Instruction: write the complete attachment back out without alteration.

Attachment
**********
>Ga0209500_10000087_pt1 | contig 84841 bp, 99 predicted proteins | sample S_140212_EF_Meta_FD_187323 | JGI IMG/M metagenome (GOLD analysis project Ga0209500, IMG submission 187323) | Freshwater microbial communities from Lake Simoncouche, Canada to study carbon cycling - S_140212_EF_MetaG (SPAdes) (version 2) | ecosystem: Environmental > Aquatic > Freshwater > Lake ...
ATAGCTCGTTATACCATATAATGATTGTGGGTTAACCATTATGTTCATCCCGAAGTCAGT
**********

>Ga0209500_10000087_pt1 | contig 84841 bp, 99 predicted proteins | sample S_140212_EF_Meta_FD_187323 | JGI IMG/M metagenome (GOLD analysis project Ga0209500, IMG submission 187323) | Freshwater microbial communities from Lake Simoncouche, Canada to study carbon cycling - S_140212_EF_MetaG (SPAdes) (version 2) | ecosystem: Environmental > Aquatic > Freshwater > Lake ...
ATAGCTCGTTATACCATATAATGATTGTGGGTTAACCATTATGTTCATCCCGAAGTCAGT